How Our Fascination with Butterflies Started
Chuck and I have been married for 34 years and spend a lot of our time walking in the great parks and nature areas here in Central Florida. Our lives changed when I saw a butterfly laid an egg on a plant. I decided to bring the egg home and try to nurture it to adulthood by setting up a Butterfly Nursery inside the house. I have introduced Gulf Fritillary and Viceroy Butterflies into our yard where there weren’t any before. I have been doing this for two years, now. The nature trail where we found the butterfly egg that started it all, we call it Butterfly Lane.
My butterfly nursery has three “rooms”: the kindergarten, where I keep butterfly eggs and the very, very small, newly hatched caterpillars, the second area, the playground, is where I keep the larger ‘pillars until they become chrysalises, and the last area, the morphing station, is where I keep all the chrysalises until they hatch.
I keep the eggs I find in small plastic container. When I find an egg to bring home, I get either the whole sucker shoot that the egg is on or a cutting with at least six other leaves on it. The suckers will stay fresher longer and often will root. The cuttings stay fresher than just one leaf, and the cuttings will sometimes root, also. I keep the water for the plants fresh and I use small, tall bottles to minimize the area where the little ‘pillars might fall into the water. The best containers are the water tubes that florists use to keep single flowers fresh because the cap on the tube fits closely around the stem. The only problem with the tubes is that they work well for the cuttings but the sucker plants are usually too big for them. I don’t put the little ones in with the bigger caterpillars because the big ones will eat across a leaf and a piece of the leaf might fall to the bottom of the container. If a little one fell, I might not rescue it in time. I have even had larger caterpillars chew through the leaf they’re on and fall, thump, to the bottom of the container. So, after my little ‘pillars have molted several times, then I move them over to the area where I keep the big boys. Eggs and ‘pillars are your starting point. We have harvested Gulf Fritillary and Viceroy Eggs and caterpillars from our walks on the nature trail. My success rate for Gulf Fritillaries this season is almost 100%. The success rate in the wild is only about 40%. We release adult butterflies back where we initially harvested the eggs and into our yard. I found a place where I can get FREE Monarch and Viceroy Eggs. I plan to buy Zebra Longwing eggs next season. The host plant for both the Gulf Fritillary and Zebra Butterflies is the passion vine. The Gulf Fritillaries like the vine to be in the sun, but the Zebras prefer the vine growing in the shade. We already have the passion vine established in our yard; we just need to plant some cuttings in a shady area. There is place where you can get free butterfly eggs at a butterfly farm near Gainesville. (GO GATORS!)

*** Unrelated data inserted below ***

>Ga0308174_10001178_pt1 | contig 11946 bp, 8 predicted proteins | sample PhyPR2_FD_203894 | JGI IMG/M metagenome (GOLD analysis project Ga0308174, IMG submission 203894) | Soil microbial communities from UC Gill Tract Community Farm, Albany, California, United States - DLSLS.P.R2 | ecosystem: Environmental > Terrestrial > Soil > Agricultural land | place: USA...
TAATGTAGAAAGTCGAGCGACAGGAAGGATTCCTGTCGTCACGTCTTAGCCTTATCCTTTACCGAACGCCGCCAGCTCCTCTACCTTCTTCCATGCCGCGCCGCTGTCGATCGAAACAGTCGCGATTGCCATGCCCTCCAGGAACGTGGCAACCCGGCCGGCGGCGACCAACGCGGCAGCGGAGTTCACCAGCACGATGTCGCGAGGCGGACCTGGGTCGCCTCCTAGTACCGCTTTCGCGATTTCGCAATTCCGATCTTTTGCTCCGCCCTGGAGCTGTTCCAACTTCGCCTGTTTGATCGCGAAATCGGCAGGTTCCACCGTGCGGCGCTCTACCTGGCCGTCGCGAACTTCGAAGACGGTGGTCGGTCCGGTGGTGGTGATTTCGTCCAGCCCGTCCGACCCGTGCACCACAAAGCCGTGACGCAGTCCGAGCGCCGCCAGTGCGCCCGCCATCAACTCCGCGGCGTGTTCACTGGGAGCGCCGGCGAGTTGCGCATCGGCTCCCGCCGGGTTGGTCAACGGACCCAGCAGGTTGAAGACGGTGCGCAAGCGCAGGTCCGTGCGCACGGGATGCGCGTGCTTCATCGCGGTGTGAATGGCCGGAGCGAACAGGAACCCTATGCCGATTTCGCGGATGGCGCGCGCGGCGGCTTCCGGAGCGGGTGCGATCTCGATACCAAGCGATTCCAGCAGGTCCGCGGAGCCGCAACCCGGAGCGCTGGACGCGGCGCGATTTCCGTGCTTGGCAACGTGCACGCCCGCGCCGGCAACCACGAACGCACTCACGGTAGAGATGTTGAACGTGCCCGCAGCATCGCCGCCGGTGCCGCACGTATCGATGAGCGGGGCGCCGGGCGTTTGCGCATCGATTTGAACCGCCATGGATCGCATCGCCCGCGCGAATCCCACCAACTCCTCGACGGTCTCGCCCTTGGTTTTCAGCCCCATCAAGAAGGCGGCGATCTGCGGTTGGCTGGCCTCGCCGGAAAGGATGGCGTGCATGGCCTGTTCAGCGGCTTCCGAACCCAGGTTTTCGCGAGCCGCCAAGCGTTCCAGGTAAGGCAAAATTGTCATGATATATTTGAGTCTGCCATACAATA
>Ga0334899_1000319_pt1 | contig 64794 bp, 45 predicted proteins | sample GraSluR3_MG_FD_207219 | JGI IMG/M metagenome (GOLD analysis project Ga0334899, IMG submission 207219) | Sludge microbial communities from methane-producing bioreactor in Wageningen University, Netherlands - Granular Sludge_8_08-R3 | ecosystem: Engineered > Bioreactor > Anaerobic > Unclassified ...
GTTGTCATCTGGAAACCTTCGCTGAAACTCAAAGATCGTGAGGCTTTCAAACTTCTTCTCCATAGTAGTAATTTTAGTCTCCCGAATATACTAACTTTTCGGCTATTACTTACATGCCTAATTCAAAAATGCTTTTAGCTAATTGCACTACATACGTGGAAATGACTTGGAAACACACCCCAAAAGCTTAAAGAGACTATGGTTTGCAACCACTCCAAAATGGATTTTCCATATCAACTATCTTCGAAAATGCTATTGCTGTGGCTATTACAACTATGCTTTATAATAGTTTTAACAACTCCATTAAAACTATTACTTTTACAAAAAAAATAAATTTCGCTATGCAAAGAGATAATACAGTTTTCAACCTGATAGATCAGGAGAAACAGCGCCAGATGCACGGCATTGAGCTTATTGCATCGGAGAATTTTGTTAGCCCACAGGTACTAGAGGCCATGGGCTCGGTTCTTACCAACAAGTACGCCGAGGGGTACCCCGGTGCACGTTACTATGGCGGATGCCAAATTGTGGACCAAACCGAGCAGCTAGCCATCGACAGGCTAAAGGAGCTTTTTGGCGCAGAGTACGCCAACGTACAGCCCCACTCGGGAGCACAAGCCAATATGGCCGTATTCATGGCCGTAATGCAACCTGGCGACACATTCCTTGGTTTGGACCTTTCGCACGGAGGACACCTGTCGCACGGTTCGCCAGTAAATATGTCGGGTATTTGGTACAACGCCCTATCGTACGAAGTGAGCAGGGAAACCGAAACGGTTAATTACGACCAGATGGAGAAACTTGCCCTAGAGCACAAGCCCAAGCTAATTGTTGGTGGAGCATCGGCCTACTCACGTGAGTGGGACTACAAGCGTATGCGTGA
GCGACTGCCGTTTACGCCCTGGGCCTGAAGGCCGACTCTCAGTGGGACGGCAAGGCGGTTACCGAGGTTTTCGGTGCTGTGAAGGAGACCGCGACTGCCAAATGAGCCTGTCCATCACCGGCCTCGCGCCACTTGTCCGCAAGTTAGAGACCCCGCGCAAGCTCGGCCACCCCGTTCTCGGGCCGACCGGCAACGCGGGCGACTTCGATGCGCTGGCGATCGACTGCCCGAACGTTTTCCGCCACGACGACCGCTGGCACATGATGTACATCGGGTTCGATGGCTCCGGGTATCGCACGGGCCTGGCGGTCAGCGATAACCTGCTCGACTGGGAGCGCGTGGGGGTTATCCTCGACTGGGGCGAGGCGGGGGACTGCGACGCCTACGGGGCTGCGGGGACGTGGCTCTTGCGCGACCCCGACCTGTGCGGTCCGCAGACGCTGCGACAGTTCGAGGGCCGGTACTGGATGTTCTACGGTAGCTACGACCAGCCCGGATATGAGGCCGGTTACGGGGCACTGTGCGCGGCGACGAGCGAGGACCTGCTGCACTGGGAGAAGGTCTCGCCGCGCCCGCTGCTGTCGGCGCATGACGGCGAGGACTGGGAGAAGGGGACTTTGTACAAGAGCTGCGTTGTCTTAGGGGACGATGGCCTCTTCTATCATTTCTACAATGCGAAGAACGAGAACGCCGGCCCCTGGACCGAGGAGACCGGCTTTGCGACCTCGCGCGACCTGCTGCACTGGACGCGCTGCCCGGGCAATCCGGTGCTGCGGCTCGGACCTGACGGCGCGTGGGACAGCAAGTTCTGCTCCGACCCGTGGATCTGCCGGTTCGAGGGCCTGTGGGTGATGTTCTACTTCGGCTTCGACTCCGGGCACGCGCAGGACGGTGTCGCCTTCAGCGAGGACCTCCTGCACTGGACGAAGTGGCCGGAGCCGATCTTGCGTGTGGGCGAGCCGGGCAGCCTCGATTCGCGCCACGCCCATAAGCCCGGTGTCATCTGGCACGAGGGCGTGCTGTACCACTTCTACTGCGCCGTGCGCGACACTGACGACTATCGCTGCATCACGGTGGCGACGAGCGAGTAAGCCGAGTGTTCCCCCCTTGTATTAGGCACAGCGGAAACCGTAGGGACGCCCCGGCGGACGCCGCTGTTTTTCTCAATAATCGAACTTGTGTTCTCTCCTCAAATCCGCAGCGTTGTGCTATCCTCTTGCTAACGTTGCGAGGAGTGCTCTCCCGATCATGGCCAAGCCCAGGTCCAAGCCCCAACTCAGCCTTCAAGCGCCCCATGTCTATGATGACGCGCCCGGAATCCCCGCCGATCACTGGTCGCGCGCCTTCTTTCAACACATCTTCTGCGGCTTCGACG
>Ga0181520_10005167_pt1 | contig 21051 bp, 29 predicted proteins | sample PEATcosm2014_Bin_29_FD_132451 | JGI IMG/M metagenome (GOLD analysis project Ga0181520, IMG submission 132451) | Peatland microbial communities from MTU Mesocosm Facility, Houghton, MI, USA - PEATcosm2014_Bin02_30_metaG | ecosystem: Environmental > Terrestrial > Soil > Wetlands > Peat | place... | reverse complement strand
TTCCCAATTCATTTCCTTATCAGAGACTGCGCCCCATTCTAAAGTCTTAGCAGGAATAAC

The playground area consists of two plastic containers, a smaller one inside a larger one. The smaller container is where I keep the caterpillars, their food and the jungle gym. The top picture is the jungle gym before I removed all the seed pods and trimmed up the branches. The lower picture is of the inner container with leaves to eat and the jungle gym to climb on. One ‘pillar decided to “chrysalize” on the container rather than on the branches provided. The sucker plants or cuttings are in tall jars or bottles with small mouths to minimize the risk of drowning. I change the water every day or so and I change the plants when they start to wilt or when the ‘pillars munch them down to skeletons. The smaller container is lined with paper towels to make cleanup easier. I clean out the frass (caterpillar poop) every other day and make sure the leaves touch the jungle gym, where the ‘pillars can climb and make their chrysalises. The larger container acts as a barrier of sorts to keep the ‘pillars confined. Occasionally, a caterpillar will try to escape or make its chrysalis on the container itself, rather than on the branch provided. My nursery is not enclosed so we can watch all the miraculous changes the eggs and caterpillars go through to become butterflies. Below are a couple of ‘pillar that went off the reservation: One made its chrysalis on the edge of a piece of paper taped to end of the book case and the other, on the wall behind the desk. As I wrote this, two large Viceroy caterpillars were in a face off that lasted 15 minutes. Neither one would give up its position on the willow leaf they were on. Later, they decided to make their chrysalises on separate stems. When the leaves get dry, I can actually hear the caterpillars chewing!